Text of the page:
After the announcement that OnMobile Global’s promoter and managing director, Arvind Rao, had resigned, analysts are questioning the silence of the board of directors and the management on what had gone wrong.
Several analysts that Business Standard spoke to were surprised at the lack of communication, saying the investor relations team had made no attempt to reach out to them to explain the reported weakness in internal processes.
“We have been trying to get in touch with the CFO (chief financial officer) for the past two weeks, since reports came out on the misappropriation of funds. We did kind of anticipate that Rao would step down but the management needs to come clear on what happened and the future course,” said a senior analyst from a leading brokerage house of a large Indian private sector bank.
The Bangalore-based company’s official statement yesterday had said a review identified some weaknesses, but strong alternate controls ensured no losses. Recognising that these weaknesses took place during his tenure, Rao has given his resignation as MD and chief executive officer with immediate effect, and the board had accepted this, it had said.
In response to this newspaper’s query on the weaknesses, the company said: “As part of its ongoing efforts to strengthen the corporate governance mechanism, the company initiates special reviews of various transactions. On the basis of these reviews, the board recommends appropriate corrective actions.”
Others had been predicting trouble for some time. “We had anticipated that something was wrong with the company almost six to eight months before. A couple of things that raised our suspicion included the unwillingness within the management to meet analysts. The company did not appear investor-friendly at all. It took us almost a year to get the CFO to meet with us.
Second, when we did meet the CFO, Rajesh Moorty, and asked the reason behind his continuous sale of shares on his personal account, we did not receive a convincing answer.
That raised our antennae. It was difficult to get basic questions answered. OnMobile is a classic case of ‘good business and bad management’. We are in a wait and watch mode and are hoping the management provides some clarity,” said Vinayak Kanvinde, portfolio manager, Right Horizons Financial Services.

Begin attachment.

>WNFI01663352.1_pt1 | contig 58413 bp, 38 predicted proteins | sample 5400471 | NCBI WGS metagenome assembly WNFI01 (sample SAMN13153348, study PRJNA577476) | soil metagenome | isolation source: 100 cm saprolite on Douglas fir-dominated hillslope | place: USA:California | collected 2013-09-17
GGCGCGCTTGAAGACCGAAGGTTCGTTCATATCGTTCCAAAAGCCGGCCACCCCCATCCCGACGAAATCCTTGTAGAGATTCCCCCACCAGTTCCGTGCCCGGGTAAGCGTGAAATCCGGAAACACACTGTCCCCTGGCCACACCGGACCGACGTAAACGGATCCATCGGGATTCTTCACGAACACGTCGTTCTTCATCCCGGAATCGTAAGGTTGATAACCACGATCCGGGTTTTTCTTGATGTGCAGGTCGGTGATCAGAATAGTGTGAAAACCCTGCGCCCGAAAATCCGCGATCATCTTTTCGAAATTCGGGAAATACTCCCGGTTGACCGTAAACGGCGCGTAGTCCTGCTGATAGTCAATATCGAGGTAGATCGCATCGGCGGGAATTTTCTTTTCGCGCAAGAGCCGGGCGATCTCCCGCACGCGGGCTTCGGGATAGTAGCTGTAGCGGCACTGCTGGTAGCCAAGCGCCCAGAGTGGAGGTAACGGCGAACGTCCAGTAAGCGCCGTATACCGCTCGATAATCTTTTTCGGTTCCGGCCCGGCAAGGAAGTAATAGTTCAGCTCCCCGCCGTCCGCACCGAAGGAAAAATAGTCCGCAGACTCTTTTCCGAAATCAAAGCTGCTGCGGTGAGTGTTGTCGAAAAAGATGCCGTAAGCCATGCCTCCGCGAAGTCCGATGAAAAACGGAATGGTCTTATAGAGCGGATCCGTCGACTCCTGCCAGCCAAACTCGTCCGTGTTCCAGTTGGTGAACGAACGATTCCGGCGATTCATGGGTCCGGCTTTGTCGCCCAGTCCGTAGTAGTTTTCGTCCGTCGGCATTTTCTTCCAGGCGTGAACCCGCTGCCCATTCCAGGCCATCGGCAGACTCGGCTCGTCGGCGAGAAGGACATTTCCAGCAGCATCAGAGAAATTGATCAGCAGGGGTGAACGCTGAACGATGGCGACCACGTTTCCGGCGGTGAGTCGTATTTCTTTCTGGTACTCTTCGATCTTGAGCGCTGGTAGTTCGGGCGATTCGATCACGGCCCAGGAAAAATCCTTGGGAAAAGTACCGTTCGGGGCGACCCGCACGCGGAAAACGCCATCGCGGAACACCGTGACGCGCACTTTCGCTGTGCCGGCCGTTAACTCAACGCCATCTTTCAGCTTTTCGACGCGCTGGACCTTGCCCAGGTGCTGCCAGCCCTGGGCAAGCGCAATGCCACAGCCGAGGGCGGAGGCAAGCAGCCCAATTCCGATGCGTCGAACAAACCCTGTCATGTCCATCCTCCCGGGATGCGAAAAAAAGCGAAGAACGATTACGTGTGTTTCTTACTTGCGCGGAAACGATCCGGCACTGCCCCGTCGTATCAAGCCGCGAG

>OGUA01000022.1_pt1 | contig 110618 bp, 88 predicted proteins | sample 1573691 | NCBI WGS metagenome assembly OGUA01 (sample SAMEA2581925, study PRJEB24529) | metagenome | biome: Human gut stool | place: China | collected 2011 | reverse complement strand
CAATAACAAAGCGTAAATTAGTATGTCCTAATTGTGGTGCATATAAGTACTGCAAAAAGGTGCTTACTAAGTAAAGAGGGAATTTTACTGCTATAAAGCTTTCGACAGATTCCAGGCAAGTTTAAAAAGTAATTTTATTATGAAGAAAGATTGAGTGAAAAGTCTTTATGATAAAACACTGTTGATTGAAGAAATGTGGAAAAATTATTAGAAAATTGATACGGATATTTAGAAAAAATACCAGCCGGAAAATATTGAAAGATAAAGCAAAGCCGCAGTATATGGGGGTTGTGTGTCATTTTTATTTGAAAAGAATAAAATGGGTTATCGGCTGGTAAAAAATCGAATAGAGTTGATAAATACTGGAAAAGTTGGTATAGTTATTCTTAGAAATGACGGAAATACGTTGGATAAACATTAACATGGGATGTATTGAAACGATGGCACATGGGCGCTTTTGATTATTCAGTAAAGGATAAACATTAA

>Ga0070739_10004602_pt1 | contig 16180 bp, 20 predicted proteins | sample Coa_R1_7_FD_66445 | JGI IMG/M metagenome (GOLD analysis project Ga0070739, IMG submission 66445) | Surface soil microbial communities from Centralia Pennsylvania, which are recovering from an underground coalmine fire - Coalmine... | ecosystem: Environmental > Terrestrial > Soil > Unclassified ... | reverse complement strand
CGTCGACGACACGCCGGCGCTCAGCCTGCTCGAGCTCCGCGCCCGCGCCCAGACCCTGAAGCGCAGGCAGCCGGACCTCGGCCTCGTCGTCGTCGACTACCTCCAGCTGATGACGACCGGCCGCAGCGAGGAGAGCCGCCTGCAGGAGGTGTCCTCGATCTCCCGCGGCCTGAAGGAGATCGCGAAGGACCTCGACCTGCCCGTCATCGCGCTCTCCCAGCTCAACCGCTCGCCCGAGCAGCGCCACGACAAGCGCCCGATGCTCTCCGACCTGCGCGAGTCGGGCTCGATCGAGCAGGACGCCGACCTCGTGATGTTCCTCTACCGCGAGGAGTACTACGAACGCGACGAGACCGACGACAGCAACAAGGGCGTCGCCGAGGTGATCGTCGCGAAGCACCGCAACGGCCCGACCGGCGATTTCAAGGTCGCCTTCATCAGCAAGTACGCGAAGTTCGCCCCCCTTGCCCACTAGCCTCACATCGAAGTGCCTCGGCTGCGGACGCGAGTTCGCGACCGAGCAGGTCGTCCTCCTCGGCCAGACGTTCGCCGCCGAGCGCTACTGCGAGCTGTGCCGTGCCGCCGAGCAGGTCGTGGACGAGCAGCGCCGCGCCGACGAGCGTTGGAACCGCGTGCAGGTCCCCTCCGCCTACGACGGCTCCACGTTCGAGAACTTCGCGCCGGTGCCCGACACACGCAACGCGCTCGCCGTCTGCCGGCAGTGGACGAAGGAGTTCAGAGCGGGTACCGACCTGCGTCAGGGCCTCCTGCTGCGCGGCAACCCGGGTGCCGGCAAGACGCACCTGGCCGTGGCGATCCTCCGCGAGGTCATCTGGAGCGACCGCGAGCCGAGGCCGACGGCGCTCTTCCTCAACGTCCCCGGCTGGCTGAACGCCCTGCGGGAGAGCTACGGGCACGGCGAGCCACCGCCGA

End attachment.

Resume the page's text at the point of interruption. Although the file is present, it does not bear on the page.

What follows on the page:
However, the company’s shares closed nearly nine per cent higher on Tuesday, on its statement that it hadn’t suffered any losses on account of the ‘weakness’ in its processes. The stock closed at Rs 36.6, up Rs 3 or 8.9 per cent on the Bombay Stock Exchange. On opening, it had dropped eight per cent, but recouped, on heavy buying. Market players said investors scrambled to buy the stock, available 60 per cent cheaper compared to this year’s high of Rs 83, touched on February 15.
“The stock had fallen sharply in the past six months, after a lot of investors exited the company following reports of financial irregularities. A lot of adversity had got priced in the stock,” said Ambareesh Baliga, chief operating officer, Way2Wealth. “There isn’t much concern with the company’s business model, which continues to remain robust. OnMobile continues to benefit due to healthy growth in the value-added services space.”
What has also bothered the analyst community is the fact that the company had earlier denied any wrongdoing. “What remains to be seen is if the situation is like Satyam, where the revenues were (falsely) inflated. If the finances are sacrosanct and the fundamentals are strong, then it’s a corporate governance issue, which still can be tackled,” said another analyst of a leading foreign banking brokerage house.
Many analysts are still waiting for some communication from the company to take a call on the stock. Meanwhile, ICICI Securities has put the stock under review, with an exit option. Analysts also fear for the future business. “Rao was, frankly, the person driving the business. He was responsible for getting large deals and also the person who drove the inorganic growth. While his role in this (affair) is yet to be clarified, we feel that business will suffer. Having said that, the fact is for the company it was its international business that was growing the fastest,” said an analyst, on condition of anonymity.
In 2011-12, international revenues grew 94 per cent (helped by a low base) and made up 45 per cent of total revenues. “Telefonica deployment is now complete, with launches in 12/12 markets, covering 99 per cent of the addressable market and now accounting for 15 per cent of the top line. The company also has forays in other EM and DM (North America and Europe) and continues to grow, both by geographic and product/service expansion,” said a Citigroup Global Markets report after the company’s fourth quarter results.
Meanwhile, its domestic business revenue has been declining, two per cent sequentially and seven per cent year-on-year. OnMobile closed FY12 with revenue of Rs 638 crore, and net profit of Rs 83 crore. The company has said that, so far, the business has not been impacted.